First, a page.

By Mark Sanders
BBC political correspondent
Cherie Blair has been a colourful figure as the prime minister's wife
Cherie Blair believes that being the other half in Number 10 means you have to live in "the goldfish bowl".
And ever since that picture, with that hair, on the morning her husband took power in 1997, she's attracted more attention than any other prime minister's wife.
The media devour any story that involves Cherie, and often they've dined on her reputation. She was like no other Downing Street spouse.
As her half sister Lauren Booth told me: "You didn't have a middle class, 'let me heat your peas John' type woman here.
"There was a great deal of snobbery about Cherie from the beginning.
"Here was a successful woman, not willing to be put into a pinny, told to be quiet and sit in the corner."
She's always had an uneasy relationship with the media, at its most strained when there was the scent of scandal.
In 2002 Cherie Blair used Peter Foster, a well known con man, to get a discount on two flats she bought in Bristol where her son was studying.
Foster was the boyfriend of her then lifestyle coach Carole Caplin and although the prime minister's wife did nothing illegal, Number 10 at first denied Foster was involved.
When they did acknowledge that he had been in on the deal, Cherie Blair made a tearful apology claiming she had "dropped the ball" because she was juggling many different roles; prime minister's wife, barrister and mother.
Cherie's enemies have accused her of cashing in on her status, there was her book about prime minister's wives, the lucrative speaking tours and the press lapped up tales of her love of freebies.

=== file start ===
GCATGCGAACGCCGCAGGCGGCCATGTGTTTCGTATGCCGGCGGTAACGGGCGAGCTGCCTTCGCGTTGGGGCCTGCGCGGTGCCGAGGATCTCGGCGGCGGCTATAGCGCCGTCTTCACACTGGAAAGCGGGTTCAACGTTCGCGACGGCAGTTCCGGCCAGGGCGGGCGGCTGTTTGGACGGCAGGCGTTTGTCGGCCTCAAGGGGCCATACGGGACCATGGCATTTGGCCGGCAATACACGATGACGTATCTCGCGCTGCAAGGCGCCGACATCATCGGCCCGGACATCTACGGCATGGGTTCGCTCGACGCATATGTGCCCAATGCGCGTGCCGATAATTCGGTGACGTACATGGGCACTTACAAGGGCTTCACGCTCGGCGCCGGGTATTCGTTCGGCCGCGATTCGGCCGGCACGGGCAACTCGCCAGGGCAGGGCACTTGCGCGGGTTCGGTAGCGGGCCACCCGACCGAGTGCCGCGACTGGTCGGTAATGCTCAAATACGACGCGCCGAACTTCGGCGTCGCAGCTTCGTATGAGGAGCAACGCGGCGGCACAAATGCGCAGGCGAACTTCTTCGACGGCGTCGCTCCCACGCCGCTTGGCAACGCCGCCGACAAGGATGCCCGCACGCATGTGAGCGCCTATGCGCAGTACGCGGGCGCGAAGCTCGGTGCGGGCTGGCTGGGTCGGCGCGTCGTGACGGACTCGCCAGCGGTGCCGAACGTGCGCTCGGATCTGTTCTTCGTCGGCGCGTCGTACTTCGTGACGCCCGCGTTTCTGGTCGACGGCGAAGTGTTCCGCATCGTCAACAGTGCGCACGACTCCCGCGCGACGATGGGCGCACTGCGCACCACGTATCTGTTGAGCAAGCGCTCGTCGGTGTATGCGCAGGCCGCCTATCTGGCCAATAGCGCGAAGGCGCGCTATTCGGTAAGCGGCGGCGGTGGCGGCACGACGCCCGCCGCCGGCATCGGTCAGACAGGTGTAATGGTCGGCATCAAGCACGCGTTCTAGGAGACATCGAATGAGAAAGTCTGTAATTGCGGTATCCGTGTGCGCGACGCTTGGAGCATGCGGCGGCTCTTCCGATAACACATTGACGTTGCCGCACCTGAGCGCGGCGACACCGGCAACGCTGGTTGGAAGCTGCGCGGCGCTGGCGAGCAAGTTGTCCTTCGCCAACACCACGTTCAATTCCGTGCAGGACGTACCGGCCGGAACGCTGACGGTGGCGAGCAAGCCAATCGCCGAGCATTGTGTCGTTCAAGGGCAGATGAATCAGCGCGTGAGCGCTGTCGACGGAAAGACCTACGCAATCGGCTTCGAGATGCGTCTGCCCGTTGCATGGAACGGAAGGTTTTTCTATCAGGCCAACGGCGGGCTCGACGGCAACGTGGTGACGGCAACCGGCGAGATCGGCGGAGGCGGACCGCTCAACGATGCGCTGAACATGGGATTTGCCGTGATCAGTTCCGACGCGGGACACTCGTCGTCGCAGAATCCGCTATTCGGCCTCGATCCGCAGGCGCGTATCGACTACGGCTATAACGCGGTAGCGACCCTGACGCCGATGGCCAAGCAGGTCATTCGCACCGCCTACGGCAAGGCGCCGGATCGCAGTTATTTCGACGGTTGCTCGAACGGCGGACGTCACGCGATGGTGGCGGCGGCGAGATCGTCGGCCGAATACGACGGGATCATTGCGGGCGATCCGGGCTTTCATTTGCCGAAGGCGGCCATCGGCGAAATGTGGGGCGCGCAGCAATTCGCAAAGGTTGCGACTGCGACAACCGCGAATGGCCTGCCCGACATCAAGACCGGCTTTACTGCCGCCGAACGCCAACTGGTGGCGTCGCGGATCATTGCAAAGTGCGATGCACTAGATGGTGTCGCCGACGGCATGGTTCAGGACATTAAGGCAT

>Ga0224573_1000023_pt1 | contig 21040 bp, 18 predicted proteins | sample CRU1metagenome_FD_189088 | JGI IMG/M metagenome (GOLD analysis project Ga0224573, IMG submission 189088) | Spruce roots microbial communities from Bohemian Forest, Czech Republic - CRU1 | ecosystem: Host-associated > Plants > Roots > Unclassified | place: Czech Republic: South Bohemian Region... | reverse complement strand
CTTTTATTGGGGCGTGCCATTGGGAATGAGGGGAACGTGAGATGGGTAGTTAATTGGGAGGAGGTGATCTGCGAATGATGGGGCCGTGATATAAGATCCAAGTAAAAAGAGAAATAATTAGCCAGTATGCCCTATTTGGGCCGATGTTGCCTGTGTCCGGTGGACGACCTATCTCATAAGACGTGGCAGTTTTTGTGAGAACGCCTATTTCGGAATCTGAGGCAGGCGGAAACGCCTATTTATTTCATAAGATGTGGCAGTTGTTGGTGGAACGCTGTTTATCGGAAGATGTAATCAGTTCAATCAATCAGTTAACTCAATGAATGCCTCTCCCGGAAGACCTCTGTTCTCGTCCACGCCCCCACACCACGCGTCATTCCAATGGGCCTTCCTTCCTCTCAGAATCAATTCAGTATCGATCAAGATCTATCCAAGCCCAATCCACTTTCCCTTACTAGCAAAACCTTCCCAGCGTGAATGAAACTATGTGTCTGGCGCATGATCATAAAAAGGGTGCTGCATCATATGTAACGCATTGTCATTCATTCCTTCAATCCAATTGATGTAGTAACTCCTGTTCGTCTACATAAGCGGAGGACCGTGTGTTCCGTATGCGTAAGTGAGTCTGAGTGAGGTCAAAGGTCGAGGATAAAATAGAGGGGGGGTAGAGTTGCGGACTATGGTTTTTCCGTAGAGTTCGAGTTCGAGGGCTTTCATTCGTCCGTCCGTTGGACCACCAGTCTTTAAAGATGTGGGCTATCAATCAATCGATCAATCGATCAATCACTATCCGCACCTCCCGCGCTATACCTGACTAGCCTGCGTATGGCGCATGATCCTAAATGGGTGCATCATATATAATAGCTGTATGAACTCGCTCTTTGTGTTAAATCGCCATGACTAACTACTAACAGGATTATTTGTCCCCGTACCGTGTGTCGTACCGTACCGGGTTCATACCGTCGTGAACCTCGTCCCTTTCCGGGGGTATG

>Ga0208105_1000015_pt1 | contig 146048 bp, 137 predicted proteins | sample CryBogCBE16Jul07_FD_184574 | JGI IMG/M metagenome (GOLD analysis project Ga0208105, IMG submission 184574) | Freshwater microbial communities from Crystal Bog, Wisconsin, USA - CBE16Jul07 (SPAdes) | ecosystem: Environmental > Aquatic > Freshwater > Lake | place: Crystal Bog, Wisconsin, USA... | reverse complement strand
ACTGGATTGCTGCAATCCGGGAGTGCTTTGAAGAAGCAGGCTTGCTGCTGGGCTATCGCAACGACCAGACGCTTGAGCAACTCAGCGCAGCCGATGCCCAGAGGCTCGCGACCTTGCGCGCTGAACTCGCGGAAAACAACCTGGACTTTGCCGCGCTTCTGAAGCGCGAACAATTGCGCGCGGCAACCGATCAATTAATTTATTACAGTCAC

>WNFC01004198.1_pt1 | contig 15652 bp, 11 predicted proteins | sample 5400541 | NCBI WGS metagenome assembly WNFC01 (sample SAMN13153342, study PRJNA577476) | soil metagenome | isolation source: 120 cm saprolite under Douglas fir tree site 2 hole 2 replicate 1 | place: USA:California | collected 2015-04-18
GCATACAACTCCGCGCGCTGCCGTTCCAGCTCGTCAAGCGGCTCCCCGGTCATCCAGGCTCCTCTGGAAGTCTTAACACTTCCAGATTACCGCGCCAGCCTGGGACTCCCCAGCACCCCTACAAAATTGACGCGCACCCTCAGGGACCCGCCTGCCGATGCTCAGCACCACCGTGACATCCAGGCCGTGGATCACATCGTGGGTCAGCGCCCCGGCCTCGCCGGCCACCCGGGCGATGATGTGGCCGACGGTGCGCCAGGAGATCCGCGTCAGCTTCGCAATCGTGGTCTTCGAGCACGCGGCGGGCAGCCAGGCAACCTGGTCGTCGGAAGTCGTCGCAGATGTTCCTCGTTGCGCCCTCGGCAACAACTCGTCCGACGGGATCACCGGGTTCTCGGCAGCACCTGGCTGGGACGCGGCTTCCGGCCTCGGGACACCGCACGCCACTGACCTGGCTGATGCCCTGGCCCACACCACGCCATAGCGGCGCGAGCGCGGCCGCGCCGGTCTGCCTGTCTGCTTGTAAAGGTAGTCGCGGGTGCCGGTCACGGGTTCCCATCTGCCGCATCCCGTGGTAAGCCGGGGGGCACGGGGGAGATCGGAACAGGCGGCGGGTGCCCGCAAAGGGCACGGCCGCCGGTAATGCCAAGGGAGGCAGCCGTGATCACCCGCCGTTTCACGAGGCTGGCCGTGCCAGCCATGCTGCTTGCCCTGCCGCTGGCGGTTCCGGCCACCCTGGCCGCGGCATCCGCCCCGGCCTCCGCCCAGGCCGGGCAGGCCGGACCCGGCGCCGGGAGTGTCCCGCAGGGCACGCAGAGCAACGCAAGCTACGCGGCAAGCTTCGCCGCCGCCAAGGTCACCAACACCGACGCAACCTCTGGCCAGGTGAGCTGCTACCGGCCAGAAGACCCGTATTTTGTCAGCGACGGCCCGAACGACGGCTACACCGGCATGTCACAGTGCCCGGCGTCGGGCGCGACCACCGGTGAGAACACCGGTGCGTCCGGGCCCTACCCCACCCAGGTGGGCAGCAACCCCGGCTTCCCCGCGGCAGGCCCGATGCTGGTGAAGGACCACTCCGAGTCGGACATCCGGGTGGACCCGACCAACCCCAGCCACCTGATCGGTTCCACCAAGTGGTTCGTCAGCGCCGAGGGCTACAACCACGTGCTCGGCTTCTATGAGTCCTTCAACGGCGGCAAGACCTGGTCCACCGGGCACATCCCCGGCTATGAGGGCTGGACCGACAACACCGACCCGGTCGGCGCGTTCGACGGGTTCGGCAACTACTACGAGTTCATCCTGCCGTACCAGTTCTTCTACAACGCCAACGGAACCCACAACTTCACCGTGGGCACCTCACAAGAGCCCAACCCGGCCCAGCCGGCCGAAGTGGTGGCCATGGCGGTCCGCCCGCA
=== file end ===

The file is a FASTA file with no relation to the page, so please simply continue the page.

There have also been plenty of barbs in print about her appearance, as Kelvin MacKenzie, former editor of the Sun puts it.
"Nature has not been entirely kind to her, that's not to say she's an unattractive woman, but there's something about her mouth which doesn't really work in a picture and there's nothing the press like more than knowing that when they put the old stiletto in, it gets a reaction.
"She gets very, very upset."
Cherie's friends insist she's been a great support to her husband and done much for charity.
Cate Haste, who co-wrote the book on Downing Street spouses with Cherie, says: "I think that she added a lot to that premiership.
"I know she got criticised, I know that people were out to get her and getting at the prime minister's wife is sometimes thought of as getting at the prime minister."
Cherie Blair's always been a political figure; she once had ambitions to be an MP.
Sometimes her comments have stirred up trouble. She apologised for suggesting young Palestinian suicide bombers were a symptom of the despair they faced.
And there have been stories about her urging her husband to sack Gordon Brown during the worst of the rows, the TB-GBs, between the two men.
At the last Labour conference she was overheard referring to Mr Brown as a liar.
She denied this and her husband tried to make light of it in his conference speech: "At least I don't have to worry about her running off with the bloke next door...."
So as we wave goodbye to Mrs Blair we say hello to Mrs Brown.
Although a former PR executive, Sarah Macaulay shies away from publicity and she's acutely aware from Cherie's experience that that what she says and what she wears will be picked over endlessly in the press.
Number 10 may squirm whenever Cherie Blair's been called the "First Lady".
But given her profile, her influence and the strong emotions she provokes, she's the closest thing to a "First Lady" Downing Street has ever had.